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S. A. Picaud, Q. Wang, A. Duboc, J. Gong, S. Manuel, E. Dubus, C. Craft, W. Ye, J. A. Sahel; The Antiepileptic Drug, Vigabatrin, Induces Retinal Plasticity. Invest. Ophthalmol. Vis. Sci. 2007;48(13):89.
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The antiepileptic drug, vigabatrin, produces an irreversible constriction of the visual field but is still prescribed for infantile spasms and refractory epylepsy. Retinal damages including retinal dysplasia, cone damages and gliosis were recently described in vigabatrin-treated rats (Duboc et al., 2004). To understand this retinal toxicity and take advantage of transgenic mice for this study, vigabatrin-treated albino mice were examined at the cellular level.
Balb/c mice were treated with vigabatrin (200mg/kg) during 30 days. Animals were then sacrificed, the eyes fixed in paraformaldehyde 4% at 4°C overnight to be embedded in OCT for cryostat sectioning after cryopreservation in different sucrose solutions.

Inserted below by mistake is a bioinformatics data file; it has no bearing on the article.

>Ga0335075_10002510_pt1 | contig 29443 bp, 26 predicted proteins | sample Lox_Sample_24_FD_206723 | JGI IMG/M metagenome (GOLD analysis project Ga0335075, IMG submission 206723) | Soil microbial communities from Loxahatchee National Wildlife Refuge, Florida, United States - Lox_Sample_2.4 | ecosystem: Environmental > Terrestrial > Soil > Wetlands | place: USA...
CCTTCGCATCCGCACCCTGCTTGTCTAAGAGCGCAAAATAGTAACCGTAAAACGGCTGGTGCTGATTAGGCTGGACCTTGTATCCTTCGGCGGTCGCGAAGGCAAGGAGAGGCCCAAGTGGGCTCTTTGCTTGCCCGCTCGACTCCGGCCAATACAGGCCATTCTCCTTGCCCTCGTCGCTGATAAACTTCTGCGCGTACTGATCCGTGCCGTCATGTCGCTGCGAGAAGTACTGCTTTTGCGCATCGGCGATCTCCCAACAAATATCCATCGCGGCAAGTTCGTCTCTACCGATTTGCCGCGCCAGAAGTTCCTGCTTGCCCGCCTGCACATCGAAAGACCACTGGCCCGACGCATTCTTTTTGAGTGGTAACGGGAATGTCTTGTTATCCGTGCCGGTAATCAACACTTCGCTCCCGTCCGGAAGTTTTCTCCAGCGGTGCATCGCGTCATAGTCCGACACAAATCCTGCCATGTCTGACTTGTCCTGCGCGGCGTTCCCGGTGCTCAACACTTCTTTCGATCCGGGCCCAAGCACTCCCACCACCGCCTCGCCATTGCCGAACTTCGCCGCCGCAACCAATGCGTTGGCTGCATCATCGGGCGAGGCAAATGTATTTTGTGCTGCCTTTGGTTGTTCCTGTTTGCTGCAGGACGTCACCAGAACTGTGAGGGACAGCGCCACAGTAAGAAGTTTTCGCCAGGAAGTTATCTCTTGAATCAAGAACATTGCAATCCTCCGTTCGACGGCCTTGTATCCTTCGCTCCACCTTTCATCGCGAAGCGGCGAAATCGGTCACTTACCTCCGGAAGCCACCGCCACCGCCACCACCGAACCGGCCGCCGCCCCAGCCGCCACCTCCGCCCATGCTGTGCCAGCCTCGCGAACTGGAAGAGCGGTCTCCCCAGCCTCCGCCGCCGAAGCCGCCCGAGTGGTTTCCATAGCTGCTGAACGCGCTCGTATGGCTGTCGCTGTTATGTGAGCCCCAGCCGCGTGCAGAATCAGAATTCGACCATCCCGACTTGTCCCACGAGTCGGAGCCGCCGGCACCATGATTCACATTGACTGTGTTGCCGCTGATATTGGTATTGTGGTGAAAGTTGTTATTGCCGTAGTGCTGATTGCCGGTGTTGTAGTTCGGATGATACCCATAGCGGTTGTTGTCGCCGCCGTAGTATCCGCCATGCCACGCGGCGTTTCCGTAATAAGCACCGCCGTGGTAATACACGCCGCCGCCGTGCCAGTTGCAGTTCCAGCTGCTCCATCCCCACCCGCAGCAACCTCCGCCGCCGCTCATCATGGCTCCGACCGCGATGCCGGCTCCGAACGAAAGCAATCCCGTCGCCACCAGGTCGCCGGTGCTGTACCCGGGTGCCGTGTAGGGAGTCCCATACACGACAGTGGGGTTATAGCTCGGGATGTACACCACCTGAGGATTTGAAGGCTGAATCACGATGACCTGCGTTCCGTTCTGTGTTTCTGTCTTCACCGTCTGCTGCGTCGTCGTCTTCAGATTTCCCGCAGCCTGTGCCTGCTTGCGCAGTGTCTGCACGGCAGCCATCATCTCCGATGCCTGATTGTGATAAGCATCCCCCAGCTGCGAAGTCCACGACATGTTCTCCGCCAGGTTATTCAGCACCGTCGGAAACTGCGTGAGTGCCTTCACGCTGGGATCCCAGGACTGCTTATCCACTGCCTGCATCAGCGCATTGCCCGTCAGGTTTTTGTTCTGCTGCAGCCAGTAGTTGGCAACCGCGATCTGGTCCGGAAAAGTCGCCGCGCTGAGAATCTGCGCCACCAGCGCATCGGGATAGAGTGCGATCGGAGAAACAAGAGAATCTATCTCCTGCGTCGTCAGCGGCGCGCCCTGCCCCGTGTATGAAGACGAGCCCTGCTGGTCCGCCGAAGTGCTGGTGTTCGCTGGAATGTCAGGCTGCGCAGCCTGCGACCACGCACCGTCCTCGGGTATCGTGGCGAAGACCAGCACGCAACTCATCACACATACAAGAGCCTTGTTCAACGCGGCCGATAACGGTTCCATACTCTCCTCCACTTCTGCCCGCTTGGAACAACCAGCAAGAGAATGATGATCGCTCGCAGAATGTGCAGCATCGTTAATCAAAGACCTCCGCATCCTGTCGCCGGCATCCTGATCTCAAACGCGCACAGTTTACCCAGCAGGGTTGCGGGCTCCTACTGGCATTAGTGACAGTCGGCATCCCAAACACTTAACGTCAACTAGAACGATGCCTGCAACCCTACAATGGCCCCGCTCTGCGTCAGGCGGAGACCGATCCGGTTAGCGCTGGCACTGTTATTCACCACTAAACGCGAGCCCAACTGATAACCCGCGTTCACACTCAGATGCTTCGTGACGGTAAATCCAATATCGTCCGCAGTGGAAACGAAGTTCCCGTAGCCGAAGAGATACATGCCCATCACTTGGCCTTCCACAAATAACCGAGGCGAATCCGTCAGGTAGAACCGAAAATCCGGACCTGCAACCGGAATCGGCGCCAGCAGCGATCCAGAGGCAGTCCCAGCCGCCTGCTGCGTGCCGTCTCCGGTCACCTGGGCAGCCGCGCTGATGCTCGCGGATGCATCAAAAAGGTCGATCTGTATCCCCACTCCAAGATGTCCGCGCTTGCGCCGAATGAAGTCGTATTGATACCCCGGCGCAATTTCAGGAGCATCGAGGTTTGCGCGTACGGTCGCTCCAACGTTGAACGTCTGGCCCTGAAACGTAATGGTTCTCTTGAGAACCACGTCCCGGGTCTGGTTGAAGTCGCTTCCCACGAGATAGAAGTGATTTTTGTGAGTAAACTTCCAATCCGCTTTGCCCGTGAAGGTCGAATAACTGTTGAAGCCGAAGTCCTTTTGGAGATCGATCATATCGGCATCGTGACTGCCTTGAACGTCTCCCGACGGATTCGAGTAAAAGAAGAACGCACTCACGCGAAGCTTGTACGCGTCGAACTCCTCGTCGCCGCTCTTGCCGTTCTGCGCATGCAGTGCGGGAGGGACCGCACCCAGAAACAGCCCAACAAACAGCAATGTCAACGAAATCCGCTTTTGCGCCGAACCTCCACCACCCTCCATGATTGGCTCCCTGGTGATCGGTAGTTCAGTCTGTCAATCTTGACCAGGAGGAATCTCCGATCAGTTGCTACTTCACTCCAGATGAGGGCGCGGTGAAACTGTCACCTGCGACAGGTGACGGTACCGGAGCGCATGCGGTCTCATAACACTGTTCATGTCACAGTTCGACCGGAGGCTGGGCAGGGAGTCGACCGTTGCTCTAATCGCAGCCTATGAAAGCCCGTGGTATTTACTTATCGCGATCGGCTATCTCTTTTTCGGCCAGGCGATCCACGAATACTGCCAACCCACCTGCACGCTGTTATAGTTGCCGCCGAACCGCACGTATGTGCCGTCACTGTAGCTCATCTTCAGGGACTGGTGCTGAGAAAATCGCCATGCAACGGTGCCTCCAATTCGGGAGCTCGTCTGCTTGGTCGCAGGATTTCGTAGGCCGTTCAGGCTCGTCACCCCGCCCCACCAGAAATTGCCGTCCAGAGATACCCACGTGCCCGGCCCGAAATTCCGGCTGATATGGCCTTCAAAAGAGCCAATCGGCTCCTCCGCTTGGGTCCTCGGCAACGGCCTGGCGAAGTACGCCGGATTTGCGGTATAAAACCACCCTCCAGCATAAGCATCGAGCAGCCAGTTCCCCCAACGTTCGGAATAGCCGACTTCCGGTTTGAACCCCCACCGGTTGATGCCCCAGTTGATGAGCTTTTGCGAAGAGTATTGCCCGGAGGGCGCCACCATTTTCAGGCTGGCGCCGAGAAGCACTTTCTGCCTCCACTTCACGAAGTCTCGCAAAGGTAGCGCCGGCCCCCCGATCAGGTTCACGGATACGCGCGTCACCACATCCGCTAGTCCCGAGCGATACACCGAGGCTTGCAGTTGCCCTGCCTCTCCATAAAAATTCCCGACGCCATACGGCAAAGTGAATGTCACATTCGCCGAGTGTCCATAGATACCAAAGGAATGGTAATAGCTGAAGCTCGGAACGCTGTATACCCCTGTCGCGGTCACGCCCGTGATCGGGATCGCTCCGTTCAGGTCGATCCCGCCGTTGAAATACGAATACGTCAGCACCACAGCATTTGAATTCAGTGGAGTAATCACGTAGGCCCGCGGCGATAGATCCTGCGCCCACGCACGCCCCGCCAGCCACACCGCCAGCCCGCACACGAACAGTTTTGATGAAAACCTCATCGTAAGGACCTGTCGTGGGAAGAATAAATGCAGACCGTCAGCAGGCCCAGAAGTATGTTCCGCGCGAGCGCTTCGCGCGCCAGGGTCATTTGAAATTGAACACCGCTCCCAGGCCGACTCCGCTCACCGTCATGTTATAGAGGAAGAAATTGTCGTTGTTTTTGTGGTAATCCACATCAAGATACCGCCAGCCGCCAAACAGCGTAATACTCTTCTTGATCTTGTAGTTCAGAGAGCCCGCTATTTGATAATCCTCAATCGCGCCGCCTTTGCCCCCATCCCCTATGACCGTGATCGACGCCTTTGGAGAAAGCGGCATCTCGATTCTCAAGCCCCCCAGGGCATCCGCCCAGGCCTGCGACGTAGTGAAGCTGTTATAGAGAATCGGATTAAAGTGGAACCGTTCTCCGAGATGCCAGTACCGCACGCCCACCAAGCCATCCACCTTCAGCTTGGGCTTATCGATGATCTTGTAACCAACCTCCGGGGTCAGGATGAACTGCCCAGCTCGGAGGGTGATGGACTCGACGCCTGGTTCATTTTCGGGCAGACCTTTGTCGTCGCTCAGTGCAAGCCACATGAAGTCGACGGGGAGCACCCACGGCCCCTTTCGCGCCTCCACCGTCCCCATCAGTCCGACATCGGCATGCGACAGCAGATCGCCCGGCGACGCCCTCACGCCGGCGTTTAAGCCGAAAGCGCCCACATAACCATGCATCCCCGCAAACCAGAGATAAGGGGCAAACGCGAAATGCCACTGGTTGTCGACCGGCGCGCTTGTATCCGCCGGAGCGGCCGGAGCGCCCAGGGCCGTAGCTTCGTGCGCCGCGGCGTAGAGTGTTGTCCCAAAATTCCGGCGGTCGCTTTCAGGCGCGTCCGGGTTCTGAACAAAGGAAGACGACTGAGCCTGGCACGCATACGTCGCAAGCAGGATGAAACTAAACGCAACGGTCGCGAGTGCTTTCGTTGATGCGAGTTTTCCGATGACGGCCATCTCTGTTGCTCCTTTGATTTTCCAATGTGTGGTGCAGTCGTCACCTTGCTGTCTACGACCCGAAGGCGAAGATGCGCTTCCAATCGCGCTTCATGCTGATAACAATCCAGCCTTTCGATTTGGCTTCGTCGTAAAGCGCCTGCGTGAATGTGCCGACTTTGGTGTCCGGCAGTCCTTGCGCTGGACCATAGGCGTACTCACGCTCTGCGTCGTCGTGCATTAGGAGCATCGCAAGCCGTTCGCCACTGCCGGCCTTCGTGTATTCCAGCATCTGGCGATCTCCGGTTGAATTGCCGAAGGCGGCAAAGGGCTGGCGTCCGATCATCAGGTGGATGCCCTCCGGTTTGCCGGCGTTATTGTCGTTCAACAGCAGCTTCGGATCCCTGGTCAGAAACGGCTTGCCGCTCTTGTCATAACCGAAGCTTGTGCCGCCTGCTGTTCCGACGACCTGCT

As previously described in vigabatrin-treated albino rats, some animals exhibited a disorganization of the outer nuclear layer with photoreceptor nuclei migrating towards the retinal pigment epithelium. In many areas, cone photoreceptors appeared damaged. However, no major increase in gliosis as indicated by a GFAP immunolabeling could be detected. Furthermore, the most prominent change was a dendritic growth of horizontal cells as well as ON cone and ON rod bipolar cells into the outer nuclear layer. This dendritic growth was associated with a retraction of photoreceptor axon terminals although cone photoreceptor appeared to remain in the outer plexiform layer.
Plasticity of retinal neurons at the photoreceptor synapses is the most extended change in vigabatrin-treated mice. Such a retinal plasticity could explain the loss of the photopic ERG b-wave in epileptic patient treated with vigabatrin.
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